There are 2 different types of zoom advertised for cameras; optical and digital.  In the age of digital technology consumers mistakenly focus in on the digital zoom feature, which can often boast a 100 -200x zoom in of the subject.  Digital zoom simply magnifies the pixels that create the image of a subject.  The further in you zoom the more distorted the subject becomes.  Like in graphic design and video editing, digital magnification has its place when use sparingly (and as a last resort) but it should not carry any weight in the decision process of buying a camera.

Optical zoom is the number you want to pay attention to.  The technology of optical zoom allows you to zoom in closer to the subject while maintaining the crispness and overall fidelity of the image.  Some brand cameras have always offered impressive optical zoom technology.  A higher optical zoom helps you get high fidelity close up shots from further away without needing to purchase additional telephoto lenses.  It’s a nice feature to have. However, if you know you will mostly be filming subjects within close proximity it is not a necessity.  Other considerations to be weighed, maybe more heavily, are the chip size (bigger chips and more of them lead to richer images), the camera’s performance in low light situations and its manual options for controlling exposure and shutter speed.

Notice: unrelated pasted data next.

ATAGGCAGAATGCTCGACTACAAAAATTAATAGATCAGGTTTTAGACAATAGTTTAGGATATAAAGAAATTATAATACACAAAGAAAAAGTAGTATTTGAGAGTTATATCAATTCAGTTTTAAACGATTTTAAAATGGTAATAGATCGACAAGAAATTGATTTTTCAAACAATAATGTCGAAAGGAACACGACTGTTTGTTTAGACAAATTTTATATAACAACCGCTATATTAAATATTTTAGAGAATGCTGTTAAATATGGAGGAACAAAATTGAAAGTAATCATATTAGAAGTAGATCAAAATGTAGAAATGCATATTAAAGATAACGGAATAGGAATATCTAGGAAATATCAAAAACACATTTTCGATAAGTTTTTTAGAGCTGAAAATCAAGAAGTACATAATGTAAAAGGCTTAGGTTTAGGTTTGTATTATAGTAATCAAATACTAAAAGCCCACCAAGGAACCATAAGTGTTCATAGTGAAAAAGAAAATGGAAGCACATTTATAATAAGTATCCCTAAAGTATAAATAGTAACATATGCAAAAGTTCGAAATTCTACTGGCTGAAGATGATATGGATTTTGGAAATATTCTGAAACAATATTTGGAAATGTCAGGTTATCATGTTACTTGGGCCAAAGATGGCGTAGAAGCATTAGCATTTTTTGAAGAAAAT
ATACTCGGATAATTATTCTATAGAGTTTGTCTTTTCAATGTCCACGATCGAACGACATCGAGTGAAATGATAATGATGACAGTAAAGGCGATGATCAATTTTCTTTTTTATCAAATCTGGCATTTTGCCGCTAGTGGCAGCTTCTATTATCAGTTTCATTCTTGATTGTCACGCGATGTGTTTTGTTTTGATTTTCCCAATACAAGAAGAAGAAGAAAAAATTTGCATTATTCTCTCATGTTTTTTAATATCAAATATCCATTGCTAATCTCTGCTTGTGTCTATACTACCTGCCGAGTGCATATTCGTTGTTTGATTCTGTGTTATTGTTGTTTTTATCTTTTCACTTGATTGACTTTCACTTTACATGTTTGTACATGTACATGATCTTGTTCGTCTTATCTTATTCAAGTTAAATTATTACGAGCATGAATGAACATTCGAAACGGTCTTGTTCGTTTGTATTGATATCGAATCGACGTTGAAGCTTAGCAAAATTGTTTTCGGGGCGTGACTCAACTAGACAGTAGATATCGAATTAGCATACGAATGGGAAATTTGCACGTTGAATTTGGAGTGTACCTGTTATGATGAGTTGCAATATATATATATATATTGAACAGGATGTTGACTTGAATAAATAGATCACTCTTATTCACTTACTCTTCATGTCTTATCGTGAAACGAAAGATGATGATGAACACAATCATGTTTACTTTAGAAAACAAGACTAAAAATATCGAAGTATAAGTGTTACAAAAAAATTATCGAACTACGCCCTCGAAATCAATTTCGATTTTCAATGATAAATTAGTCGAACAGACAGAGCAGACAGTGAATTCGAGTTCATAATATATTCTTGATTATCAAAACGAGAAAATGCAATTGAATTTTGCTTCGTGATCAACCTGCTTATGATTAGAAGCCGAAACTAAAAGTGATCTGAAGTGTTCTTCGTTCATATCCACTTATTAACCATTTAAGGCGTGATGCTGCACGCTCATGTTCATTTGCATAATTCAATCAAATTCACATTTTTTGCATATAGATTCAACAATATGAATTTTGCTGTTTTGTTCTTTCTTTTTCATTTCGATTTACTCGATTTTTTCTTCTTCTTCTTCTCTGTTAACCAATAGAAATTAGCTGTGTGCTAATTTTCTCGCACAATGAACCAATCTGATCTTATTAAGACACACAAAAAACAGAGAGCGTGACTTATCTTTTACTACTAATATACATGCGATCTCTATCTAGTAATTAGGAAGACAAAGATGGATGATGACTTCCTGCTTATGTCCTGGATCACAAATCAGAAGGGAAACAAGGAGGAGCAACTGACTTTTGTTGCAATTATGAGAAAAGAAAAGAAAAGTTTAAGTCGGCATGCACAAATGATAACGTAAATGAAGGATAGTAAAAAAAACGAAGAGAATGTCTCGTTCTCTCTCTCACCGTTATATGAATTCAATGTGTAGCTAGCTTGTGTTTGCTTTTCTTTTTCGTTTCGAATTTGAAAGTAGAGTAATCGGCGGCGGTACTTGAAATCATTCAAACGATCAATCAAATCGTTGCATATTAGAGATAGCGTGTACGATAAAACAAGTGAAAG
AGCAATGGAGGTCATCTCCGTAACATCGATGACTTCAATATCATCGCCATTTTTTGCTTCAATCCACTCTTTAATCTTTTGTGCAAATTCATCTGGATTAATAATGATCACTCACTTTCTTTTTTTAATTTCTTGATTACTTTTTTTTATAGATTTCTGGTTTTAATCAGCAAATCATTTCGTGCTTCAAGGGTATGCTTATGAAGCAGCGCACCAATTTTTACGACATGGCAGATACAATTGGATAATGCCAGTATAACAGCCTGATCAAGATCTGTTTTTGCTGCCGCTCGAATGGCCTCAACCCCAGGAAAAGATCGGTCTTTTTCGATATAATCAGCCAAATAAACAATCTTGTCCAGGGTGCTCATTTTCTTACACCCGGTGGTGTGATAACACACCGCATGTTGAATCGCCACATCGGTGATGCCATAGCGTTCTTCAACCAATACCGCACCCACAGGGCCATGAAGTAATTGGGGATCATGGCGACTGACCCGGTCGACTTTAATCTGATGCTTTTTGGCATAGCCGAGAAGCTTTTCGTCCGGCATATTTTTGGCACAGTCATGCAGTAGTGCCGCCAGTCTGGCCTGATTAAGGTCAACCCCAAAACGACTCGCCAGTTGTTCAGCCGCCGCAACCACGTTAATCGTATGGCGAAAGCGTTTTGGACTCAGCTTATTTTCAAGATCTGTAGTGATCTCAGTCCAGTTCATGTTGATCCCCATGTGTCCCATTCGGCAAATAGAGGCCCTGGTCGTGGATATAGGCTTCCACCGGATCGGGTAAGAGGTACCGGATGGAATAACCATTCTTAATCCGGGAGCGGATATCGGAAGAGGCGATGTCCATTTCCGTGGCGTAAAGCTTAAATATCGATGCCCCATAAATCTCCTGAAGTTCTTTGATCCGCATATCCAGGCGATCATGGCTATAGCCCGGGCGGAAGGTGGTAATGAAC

If you are the casual videographer and have a few hundred dollars to support the hobby you really can’t go wrong with some of the great sub-$300 out there.  If you are a serious hobbyist or needing a camera for business purposes and plan to invest equally serious money in the equipment do your homework first, starting with understanding what you expect from your investment today and in the future. Your camera will be the main hub of your production gear so plan with expansion in mind.

 

Copyright © 2012 Digital Design Digest

http://www.visual-clarity.com

Leave a comment

Filed under Getting the Right Gear